A large number of countries throughout the world are participating in the exploration of Aegilops. HMW GS are most explored, while phytochemicals are least explored among different research groups across the world. Gliadins have been explored by highest number of countries while, LMW GS and phytochemicals are least explored around the world (Figure 3). Based on this review we are aware that more than 95 subunits of HMW GS, 51 novel alleles of LMW GS, 34 alleles for Pin a, 40 alleles for Pin b and 26 alleles for GSP in Aegilops have been reported across multiple accessions, synthetic lines, addition/substitution lines and translocation lines (Figure 3). These can serve as excellent genetic sources of variation for wheat quality improvement. Large numbers of publications have arisen for Aegilops exploration for improvement of nutrition and processing quality. Highest exploration has been carried out in China and Europe followed by Japan and India (Figure 4). Major work on LMW GS has been carried out in China, Fe/Zn in India, others having good distribution across countries (Figure 4). More than 14 species of Aegilops have been proven to be excellent sources for the improvement of grain micronutrient content, protein content, dietary fiber content and phytochemical content. Many Aegilops species have already been incorporated in various breeding programs across the world. Still there is further need to explore Aegilops species to identify new variations. Though a large number of accessions are available in gene banks, many accessions of Aegilops species still remain unexploited. The real bottleneck for introgressing useful genes into wheat from Aegilops, however, is the generation of fine translocation lines containing the smallest possible segment of alien chromosome with the gene of interest. Although a lot of scientific exploration has been carried out, practically we still are nowhere in terms of introgressing and utilizing genes related to quality and nutrition from Aegilops species. There is still a long way to go. It is anticipated that the availability of the newly annotated wheat genome sequence (International Wheat Genome Sequencing Consortium, Appels et al., 2018) along with new genomic tools and genetic resources will aid the further exploration and exploitation of Aegilops species and the transfer of useful traits into wheat.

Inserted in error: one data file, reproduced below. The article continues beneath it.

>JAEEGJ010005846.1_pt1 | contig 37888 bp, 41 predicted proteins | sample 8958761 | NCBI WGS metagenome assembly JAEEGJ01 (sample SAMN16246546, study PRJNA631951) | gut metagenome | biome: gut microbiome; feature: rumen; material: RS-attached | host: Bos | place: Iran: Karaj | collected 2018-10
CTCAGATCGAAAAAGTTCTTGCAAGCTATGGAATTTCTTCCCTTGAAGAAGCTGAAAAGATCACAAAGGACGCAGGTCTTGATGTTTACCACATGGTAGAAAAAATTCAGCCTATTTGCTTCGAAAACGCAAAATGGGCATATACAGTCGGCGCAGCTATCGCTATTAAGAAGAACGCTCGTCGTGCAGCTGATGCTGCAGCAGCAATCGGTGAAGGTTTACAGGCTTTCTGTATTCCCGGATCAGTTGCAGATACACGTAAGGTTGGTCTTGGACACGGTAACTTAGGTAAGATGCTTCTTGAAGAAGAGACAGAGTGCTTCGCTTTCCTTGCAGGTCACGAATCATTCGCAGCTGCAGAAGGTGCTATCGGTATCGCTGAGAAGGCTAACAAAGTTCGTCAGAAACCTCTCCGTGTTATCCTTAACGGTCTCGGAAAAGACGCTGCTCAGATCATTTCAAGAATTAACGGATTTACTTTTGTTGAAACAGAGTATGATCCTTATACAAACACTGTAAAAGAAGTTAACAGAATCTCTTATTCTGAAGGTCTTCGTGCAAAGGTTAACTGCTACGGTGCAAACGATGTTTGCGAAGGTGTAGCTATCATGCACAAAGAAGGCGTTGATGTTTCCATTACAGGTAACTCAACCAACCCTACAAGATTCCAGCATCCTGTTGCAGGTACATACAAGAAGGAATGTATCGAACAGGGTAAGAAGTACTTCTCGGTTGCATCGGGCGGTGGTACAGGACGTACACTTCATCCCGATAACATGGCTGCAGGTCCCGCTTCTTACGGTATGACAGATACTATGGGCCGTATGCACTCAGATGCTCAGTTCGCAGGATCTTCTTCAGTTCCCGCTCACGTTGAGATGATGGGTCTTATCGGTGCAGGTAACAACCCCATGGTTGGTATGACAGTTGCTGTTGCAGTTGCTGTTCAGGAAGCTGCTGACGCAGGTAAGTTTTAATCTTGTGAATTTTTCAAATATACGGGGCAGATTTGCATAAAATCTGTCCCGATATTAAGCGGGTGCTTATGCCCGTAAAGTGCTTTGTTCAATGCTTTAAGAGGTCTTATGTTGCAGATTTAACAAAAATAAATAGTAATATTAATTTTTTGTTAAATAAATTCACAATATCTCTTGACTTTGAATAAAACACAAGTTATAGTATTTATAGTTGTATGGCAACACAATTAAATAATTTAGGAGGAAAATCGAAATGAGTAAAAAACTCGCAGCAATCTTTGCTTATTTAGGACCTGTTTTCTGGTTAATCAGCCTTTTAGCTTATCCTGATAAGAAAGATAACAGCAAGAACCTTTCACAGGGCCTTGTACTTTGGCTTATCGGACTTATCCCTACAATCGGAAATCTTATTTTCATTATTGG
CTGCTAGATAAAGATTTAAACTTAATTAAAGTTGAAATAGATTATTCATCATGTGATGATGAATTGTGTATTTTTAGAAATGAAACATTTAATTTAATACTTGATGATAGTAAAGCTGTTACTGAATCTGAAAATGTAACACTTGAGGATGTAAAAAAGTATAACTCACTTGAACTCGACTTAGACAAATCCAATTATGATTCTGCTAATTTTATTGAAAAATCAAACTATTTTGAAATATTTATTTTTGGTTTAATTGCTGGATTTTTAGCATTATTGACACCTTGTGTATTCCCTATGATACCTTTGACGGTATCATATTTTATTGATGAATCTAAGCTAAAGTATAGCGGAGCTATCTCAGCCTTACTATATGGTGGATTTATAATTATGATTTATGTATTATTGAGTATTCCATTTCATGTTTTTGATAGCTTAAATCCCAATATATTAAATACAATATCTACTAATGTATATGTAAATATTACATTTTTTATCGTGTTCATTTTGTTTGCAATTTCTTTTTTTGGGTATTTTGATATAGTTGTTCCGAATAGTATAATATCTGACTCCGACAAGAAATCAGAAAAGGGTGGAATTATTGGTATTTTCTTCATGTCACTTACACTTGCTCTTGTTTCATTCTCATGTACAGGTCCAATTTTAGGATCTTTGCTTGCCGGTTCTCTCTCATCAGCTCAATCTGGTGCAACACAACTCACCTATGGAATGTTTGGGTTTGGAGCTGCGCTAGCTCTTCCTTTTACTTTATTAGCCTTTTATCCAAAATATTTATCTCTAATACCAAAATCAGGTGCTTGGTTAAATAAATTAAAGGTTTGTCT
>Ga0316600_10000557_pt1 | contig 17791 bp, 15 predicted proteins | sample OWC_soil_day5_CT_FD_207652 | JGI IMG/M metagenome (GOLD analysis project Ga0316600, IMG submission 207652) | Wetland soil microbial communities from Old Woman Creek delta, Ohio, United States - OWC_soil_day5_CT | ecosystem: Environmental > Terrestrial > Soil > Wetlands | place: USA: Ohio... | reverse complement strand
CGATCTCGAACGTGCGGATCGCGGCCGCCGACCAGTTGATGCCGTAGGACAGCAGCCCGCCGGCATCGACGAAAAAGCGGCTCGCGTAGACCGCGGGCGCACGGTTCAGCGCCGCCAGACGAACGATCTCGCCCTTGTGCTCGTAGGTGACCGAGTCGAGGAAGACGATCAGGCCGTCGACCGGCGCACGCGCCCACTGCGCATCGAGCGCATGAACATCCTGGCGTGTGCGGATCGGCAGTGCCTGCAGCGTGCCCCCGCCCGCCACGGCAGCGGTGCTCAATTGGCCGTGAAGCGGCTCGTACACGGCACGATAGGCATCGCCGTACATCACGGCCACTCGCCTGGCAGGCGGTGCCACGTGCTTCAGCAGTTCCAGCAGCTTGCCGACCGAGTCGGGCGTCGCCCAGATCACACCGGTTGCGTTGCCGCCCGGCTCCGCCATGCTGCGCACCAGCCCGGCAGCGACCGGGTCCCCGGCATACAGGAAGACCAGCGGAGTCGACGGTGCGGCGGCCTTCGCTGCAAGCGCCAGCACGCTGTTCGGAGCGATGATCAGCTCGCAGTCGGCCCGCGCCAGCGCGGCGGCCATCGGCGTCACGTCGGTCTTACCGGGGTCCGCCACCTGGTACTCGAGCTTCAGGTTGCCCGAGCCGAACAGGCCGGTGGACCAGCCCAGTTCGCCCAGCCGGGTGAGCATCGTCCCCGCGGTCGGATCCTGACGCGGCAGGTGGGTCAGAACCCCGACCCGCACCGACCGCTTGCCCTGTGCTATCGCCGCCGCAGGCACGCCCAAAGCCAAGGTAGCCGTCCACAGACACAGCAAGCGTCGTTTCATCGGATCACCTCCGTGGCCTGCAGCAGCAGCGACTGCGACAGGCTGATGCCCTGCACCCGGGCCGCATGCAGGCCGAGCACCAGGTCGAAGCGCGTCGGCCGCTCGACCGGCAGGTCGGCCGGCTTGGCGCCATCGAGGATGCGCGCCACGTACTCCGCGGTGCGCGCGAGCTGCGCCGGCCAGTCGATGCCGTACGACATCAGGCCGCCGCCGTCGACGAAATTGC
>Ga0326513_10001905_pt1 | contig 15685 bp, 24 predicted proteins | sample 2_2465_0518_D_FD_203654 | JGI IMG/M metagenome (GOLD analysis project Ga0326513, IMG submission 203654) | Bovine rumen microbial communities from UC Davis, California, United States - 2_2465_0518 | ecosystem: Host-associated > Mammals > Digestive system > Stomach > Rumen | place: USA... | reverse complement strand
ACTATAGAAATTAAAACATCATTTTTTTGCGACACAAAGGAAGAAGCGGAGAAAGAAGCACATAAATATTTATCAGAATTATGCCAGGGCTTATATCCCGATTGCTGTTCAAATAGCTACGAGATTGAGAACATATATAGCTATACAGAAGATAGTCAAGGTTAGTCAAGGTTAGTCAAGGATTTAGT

AK and MG built the layout of article. AK, MG, and PK collected the literature. AK wrote the article. MG, VC, SS, and PK helped in manuscript editing. PK did the reference management. All authors prepared images and tables.